This argument warrants attention, though such terms as "overwhelming" and "frequently" may be an overstatement (and other scholars who have pored over the playhouse annotations that survive in a few manuscripts and printed texts do not support some of Ioppolo's conclusions). Clearly, those playwrights somehow attached to a given company (e.g., Shakespeare, Heywood, Fletcher) could have played a significant role in the process of turning an authorial manuscript into a performed play. However, the unwelcome truth (to repeat my mantra) is that, despite the labors of generations of scholars, there is much of significance that we do not and may never know about the script-to-stage process in this period. As a result, both my work in reconstructing onstage business and that of Ioppolo is replete with uses of "may have," "seems" and The Three P's: "probably" "presumably," and "perhaps."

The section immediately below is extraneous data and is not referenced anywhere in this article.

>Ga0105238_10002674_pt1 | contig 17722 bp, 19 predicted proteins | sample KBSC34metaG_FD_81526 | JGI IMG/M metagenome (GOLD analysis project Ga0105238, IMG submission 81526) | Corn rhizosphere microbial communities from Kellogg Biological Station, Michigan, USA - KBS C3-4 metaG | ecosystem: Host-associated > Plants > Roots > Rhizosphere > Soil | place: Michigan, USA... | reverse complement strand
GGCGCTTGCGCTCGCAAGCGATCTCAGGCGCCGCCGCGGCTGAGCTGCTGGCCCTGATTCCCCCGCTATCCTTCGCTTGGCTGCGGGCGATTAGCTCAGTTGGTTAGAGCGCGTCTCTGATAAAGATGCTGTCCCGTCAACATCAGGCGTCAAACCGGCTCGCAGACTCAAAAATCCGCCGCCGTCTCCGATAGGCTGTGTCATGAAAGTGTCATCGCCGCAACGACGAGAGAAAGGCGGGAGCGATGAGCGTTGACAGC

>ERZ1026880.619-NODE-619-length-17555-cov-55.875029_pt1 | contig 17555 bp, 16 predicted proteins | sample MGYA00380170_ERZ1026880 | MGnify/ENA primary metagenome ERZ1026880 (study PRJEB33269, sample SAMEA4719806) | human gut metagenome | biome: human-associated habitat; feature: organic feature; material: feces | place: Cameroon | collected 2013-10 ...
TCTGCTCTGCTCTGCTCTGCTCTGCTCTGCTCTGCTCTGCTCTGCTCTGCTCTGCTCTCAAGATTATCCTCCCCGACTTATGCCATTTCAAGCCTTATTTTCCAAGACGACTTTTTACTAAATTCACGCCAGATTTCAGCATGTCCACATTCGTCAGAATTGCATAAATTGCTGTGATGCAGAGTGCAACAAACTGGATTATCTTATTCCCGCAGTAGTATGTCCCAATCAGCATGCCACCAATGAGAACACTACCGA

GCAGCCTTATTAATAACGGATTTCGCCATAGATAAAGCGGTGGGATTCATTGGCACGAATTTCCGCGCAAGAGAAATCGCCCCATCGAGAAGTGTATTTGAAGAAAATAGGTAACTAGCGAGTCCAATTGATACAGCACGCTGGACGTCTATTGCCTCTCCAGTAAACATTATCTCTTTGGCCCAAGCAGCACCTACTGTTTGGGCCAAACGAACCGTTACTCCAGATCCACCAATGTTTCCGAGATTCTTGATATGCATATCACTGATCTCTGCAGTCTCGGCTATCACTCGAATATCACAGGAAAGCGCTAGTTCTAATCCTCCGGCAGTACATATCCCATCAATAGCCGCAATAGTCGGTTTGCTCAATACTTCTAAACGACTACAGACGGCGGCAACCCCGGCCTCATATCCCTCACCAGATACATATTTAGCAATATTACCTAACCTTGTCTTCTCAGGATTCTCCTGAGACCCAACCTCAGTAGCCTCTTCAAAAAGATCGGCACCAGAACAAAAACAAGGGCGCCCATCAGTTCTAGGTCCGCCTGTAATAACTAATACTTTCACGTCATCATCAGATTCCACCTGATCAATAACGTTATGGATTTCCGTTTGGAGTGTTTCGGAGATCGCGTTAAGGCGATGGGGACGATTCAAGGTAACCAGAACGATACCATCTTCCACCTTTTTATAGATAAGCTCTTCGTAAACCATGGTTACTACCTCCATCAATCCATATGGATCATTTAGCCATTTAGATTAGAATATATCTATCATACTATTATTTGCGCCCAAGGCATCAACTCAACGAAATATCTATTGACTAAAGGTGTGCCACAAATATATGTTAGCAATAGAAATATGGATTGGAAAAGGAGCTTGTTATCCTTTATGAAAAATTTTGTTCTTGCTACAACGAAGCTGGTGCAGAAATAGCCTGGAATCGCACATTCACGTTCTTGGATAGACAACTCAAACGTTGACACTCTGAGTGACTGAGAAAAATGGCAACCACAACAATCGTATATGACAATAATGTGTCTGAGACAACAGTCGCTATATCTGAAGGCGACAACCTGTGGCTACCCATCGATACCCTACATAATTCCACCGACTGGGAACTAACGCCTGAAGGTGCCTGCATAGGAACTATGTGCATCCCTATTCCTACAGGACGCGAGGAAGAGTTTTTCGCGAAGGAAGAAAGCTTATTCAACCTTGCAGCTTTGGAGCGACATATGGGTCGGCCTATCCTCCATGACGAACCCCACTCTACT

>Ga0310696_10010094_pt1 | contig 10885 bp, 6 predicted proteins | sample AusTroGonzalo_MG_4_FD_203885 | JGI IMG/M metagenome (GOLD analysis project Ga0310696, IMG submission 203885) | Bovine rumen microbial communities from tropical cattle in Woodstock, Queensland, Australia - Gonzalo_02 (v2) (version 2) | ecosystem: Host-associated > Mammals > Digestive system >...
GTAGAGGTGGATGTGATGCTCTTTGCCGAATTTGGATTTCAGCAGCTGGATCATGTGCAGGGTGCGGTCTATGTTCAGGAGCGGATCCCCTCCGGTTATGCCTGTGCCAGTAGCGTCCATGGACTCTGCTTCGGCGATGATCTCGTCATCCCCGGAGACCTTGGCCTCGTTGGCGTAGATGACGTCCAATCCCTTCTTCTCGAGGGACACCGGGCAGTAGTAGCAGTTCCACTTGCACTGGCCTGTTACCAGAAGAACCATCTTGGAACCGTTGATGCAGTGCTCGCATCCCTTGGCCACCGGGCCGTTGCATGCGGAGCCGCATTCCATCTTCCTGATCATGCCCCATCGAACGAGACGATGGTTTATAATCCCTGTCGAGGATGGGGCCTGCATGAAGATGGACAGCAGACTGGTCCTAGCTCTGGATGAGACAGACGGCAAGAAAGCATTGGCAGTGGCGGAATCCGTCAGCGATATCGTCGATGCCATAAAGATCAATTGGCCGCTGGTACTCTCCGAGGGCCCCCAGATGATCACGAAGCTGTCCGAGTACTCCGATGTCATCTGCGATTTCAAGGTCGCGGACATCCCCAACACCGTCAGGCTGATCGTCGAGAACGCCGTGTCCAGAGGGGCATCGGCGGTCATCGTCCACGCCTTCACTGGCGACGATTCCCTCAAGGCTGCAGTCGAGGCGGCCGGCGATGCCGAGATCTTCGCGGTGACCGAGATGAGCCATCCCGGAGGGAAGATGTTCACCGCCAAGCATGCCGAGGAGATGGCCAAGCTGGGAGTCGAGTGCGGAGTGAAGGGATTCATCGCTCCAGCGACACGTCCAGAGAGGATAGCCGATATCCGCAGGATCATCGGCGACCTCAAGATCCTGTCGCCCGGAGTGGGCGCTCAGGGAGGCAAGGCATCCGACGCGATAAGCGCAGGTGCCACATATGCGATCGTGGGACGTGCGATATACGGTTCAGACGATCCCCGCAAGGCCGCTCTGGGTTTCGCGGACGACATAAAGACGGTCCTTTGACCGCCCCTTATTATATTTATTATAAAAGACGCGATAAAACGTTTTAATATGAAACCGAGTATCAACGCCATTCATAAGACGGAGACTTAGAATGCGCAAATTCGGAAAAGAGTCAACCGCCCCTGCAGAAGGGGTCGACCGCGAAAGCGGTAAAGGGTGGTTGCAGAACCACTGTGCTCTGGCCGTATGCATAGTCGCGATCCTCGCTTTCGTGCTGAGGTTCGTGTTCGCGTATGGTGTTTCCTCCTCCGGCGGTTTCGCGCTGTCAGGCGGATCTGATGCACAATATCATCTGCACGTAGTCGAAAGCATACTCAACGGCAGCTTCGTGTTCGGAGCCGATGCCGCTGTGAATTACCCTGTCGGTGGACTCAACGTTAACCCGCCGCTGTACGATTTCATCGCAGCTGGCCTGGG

Clearly, some playwrights were concerned with how their work was treated by theatrical professionals. The poster child for a playwright seeking to ensure that his intentions were realized is Ben Jonson, as witnessed by the explanations provided by his various choric commentators, most notably Cordatus and Mitis in Every Man Out of His Humour (a play that apparently was a 1599 success for the Lord Chamberlain's Men), two figures who provide a running commentary (at least in the post-performance extremely long "literary" version) on the action and on satire in general. Jonson's fixation on how his plays were treated in the theatre is one of the traits singled out in the attack on him in Satiromastix (1601). Here, as part of the punishment inflicted at the climax, Horace-Jonson is required to swear that he "shall not sit in a Gallery, when your Comedies and Enterludes have entred their Actions, and there make vile and bad faces at euerie lyne, to make Gentlemen haue an eye to you, and to make Players afraide to take your part" (5.2.298-301). Jonson, moreover, provides anecdotal evidence wherein he types himself as one who hovered over his plays in performance. In the Induction to Bartholomew Fair, the Stage-keeper comments: "But for the whole play, will you ha' the truth on't? (l am looking, lest the poet hear me, or his man, Master Brome, behind the arras) it is like to be a very conceited scurvy one, in plain English" (6-9). In Cynthia's Revels, one child actor asks to speak with the author, but another responds: "wee are not so officiously befriended by him. as to have his presence in the tiring-house, to prompt vs aloud, stampe at the booke-holder, sweare for our properties, curse the poore tire-man, raile the music out of tune, and sweat for euerie veniall trespasse we commit, as some Authour would, if he had such fine engles as we" (Induction, 160-6).